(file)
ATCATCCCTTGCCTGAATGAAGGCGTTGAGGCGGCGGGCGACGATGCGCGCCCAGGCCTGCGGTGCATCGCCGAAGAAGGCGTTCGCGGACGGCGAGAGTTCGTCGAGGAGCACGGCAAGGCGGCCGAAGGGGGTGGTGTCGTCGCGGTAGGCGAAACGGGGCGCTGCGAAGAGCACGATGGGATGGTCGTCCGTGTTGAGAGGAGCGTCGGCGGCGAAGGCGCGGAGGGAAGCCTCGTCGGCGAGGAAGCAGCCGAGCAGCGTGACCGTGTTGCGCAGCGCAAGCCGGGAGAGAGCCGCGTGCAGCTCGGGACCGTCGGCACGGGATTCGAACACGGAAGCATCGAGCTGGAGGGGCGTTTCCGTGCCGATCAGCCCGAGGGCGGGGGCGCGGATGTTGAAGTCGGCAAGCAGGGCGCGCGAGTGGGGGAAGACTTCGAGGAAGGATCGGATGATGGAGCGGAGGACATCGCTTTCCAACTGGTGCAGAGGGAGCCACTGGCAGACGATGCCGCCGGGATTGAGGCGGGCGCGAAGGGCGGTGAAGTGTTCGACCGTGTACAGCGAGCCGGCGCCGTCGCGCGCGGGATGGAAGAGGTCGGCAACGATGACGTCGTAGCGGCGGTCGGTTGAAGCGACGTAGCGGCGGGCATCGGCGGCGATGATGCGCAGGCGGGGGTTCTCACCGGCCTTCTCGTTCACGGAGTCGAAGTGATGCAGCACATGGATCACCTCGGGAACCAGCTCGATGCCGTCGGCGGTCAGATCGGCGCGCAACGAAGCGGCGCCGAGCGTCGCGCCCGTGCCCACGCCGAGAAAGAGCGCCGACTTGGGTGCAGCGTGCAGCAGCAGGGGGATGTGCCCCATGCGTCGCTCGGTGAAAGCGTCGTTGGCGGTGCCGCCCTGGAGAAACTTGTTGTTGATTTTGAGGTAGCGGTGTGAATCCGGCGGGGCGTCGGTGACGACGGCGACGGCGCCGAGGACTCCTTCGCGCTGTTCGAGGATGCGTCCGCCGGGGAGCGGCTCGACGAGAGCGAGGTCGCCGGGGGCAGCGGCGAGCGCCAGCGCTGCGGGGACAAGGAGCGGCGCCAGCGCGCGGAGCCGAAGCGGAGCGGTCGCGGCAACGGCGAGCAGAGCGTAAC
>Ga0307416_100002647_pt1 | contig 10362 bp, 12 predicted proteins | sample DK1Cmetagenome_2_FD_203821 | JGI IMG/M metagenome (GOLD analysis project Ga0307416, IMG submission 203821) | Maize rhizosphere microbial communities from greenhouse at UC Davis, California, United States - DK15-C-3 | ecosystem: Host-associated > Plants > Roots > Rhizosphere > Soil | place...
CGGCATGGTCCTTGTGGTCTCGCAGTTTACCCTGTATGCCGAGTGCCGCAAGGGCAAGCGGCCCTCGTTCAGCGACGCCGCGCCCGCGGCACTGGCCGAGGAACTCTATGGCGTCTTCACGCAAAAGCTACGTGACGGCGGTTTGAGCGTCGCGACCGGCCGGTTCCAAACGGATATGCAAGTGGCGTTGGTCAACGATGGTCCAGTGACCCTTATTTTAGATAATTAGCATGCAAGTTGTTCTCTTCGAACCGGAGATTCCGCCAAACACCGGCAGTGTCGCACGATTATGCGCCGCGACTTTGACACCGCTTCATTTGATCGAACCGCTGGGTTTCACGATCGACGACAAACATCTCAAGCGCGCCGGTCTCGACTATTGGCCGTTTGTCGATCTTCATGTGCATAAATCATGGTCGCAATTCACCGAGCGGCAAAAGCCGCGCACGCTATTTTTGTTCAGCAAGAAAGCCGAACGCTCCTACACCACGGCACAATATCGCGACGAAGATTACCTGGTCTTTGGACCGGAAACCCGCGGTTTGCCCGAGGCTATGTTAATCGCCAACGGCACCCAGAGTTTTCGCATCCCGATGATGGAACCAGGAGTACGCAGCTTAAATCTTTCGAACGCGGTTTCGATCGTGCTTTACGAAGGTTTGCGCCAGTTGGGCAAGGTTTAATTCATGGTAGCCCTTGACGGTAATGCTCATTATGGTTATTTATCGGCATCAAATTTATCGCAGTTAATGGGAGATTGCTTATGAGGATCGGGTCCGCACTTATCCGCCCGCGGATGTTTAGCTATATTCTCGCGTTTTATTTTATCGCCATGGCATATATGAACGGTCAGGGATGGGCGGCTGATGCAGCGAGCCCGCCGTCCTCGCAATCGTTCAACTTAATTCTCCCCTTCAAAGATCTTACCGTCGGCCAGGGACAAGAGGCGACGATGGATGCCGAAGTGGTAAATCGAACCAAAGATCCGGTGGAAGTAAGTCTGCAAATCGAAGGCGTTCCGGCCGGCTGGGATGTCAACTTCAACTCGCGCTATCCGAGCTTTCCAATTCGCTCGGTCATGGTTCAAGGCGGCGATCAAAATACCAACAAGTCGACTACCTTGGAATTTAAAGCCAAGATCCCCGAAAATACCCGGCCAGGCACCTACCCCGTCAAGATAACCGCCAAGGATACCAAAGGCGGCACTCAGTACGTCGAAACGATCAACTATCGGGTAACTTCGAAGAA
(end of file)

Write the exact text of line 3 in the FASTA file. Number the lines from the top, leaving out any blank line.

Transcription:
CGGCATGGTCCTTGTGGTCTCGCAGTTTACCCTGTATGCCGAGTGCCGCAAGGGCAAGCGGCCCTCGTTCAGCGACGCCGCGCCCGCGGCACTGGCCGAGGAACTCTATGGCGTCTTCACGCAAAAGCTACGTGACGGCGGTTTGAGCGTCGCGACCGGCCGGTTCCAAACGGATATGCAAGTGGCGTTGGTCAACGATGGTCCAGTGACCCTTATTTTAGATAATTAGCATGCAAGTTGTTCTCTTCGAACCGGAGATTCCGCCAAACACCGGCAGTGTCGCACGATTATGCGCCGCGACTTTGACACCGCTTCATTTGATCGAACCGCTGGGTTTCACGATCGACGACAAACATCTCAAGCGCGCCGGTCTCGACTATTGGCCGTTTGTCGATCTTCATGTGCATAAATCATGGTCGCAATTCACCGAGCGGCAAAAGCCGCGCACGCTATTTTTGTTCAGCAAGAAAGCCGAACGCTCCTACACCACGGCACAATATCGCGACGAAGATTACCTGGTCTTTGGACCGGAAACCCGCGGTTTGCCCGAGGCTATGTTAATCGCCAACGGCACCCAGAGTTTTCGCATCCCGATGATGGAACCAGGAGTACGCAGCTTAAATCTTTCGAACGCGGTTTCGATCGTGCTTTACGAAGGTTTGCGCCAGTTGGGCAAGGTTTAATTCATGGTAGCCCTTGACGGTAATGCTCATTATGGTTATTTATCGGCATCAAATTTATCGCAGTTAATGGGAGATTGCTTATGAGGATCGGGTCCGCACTTATCCGCCCGCGGATGTTTAGCTATATTCTCGCGTTTTATTTTATCGCCATGGCATATATGAACGGTCAGGGATGGGCGGCTGATGCAGCGAGCCCGCCGTCCTCGCAATCGTTCAACTTAATTCTCCCCTTCAAAGATCTTACCGTCGGCCAGGGACAAGAGGCGACGATGGATGCCGAAGTGGTAAATCGAACCAAAGATCCGGTGGAAGTAAGTCTGCAAATCGAAGGCGTTCCGGCCGGCTGGGATGTCAACTTCAACTCGCGCTATCCGAGCTTTCCAATTCGCTCGGTCATGGTTCAAGGCGGCGATCAAAATACCAACAAGTCGACTACCTTGGAATTTAAAGCCAAGATCCCCGAAAATACCCGGCCAGGCACCTACCCCGTCAAGATAACCGCCAAGGATACCAAAGGCGGCACTCAGTACGTCGAAACGATCAACTATCGGGTAACTTCGAAGAA